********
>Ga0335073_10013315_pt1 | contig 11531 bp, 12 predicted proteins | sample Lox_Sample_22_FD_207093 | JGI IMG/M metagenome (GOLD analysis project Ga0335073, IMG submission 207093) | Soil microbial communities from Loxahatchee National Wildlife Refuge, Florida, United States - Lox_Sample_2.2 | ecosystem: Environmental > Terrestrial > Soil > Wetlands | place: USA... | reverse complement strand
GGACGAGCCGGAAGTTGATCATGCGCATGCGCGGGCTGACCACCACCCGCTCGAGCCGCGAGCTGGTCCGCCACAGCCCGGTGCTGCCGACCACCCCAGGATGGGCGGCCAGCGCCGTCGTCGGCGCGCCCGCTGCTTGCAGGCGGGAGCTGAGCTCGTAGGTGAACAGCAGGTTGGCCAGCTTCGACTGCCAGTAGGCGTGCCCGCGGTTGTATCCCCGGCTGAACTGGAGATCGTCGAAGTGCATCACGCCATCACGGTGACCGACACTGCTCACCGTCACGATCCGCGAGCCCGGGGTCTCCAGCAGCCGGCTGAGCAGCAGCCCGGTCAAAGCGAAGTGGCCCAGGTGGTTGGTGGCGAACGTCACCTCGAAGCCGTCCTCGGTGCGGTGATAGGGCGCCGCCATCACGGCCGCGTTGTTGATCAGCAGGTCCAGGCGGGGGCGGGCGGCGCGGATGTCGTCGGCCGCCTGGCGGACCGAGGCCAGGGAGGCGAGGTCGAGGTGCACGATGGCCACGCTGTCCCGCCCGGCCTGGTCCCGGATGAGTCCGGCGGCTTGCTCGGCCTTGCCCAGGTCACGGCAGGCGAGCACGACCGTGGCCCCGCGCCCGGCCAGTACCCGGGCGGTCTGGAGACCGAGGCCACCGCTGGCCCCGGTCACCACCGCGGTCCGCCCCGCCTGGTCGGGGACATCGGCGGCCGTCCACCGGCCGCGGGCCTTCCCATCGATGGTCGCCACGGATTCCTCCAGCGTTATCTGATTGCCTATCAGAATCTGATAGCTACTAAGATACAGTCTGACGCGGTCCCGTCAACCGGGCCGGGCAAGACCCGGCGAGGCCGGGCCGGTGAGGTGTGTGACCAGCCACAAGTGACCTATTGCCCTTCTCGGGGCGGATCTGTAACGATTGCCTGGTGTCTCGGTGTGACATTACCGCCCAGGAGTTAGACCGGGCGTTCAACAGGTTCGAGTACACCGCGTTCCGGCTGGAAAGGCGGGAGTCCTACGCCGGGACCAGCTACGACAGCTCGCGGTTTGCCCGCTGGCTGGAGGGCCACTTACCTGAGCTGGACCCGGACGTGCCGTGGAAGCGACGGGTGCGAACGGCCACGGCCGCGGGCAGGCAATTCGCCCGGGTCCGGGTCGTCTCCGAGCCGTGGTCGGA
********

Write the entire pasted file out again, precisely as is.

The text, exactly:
>Ga0335073_10013315_pt1 | contig 11531 bp, 12 predicted proteins | sample Lox_Sample_22_FD_207093 | JGI IMG/M metagenome (GOLD analysis project Ga0335073, IMG submission 207093) | Soil microbial communities from Loxahatchee National Wildlife Refuge, Florida, United States - Lox_Sample_2.2 | ecosystem: Environmental > Terrestrial > Soil > Wetlands | place: USA... | reverse complement strand
GGACGAGCCGGAAGTTGATCATGCGCATGCGCGGGCTGACCACCACCCGCTCGAGCCGCGAGCTGGTCCGCCACAGCCCGGTGCTGCCGACCACCCCAGGATGGGCGGCCAGCGCCGTCGTCGGCGCGCCCGCTGCTTGCAGGCGGGAGCTGAGCTCGTAGGTGAACAGCAGGTTGGCCAGCTTCGACTGCCAGTAGGCGTGCCCGCGGTTGTATCCCCGGCTGAACTGGAGATCGTCGAAGTGCATCACGCCATCACGGTGACCGACACTGCTCACCGTCACGATCCGCGAGCCCGGGGTCTCCAGCAGCCGGCTGAGCAGCAGCCCGGTCAAAGCGAAGTGGCCCAGGTGGTTGGTGGCGAACGTCACCTCGAAGCCGTCCTCGGTGCGGTGATAGGGCGCCGCCATCACGGCCGCGTTGTTGATCAGCAGGTCCAGGCGGGGGCGGGCGGCGCGGATGTCGTCGGCCGCCTGGCGGACCGAGGCCAGGGAGGCGAGGTCGAGGTGCACGATGGCCACGCTGTCCCGCCCGGCCTGGTCCCGGATGAGTCCGGCGGCTTGCTCGGCCTTGCCCAGGTCACGGCAGGCGAGCACGACCGTGGCCCCGCGCCCGGCCAGTACCCGGGCGGTCTGGAGACCGAGGCCACCGCTGGCCCCGGTCACCACCGCGGTCCGCCCCGCCTGGTCGGGGACATCGGCGGCCGTCCACCGGCCGCGGGCCTTCCCATCGATGGTCGCCACGGATTCCTCCAGCGTTATCTGATTGCCTATCAGAATCTGATAGCTACTAAGATACAGTCTGACGCGGTCCCGTCAACCGGGCCGGGCAAGACCCGGCGAGGCCGGGCCGGTGAGGTGTGTGACCAGCCACAAGTGACCTATTGCCCTTCTCGGGGCGGATCTGTAACGATTGCCTGGTGTCTCGGTGTGACATTACCGCCCAGGAGTTAGACCGGGCGTTCAACAGGTTCGAGTACACCGCGTTCCGGCTGGAAAGGCGGGAGTCCTACGCCGGGACCAGCTACGACAGCTCGCGGTTTGCCCGCTGGCTGGAGGGCCACTTACCTGAGCTGGACCCGGACGTGCCGTGGAAGCGACGGGTGCGAACGGCCACGGCCGCGGGCAGGCAATTCGCCCGGGTCCGGGTCGTCTCCGAGCCGTGGTCGGA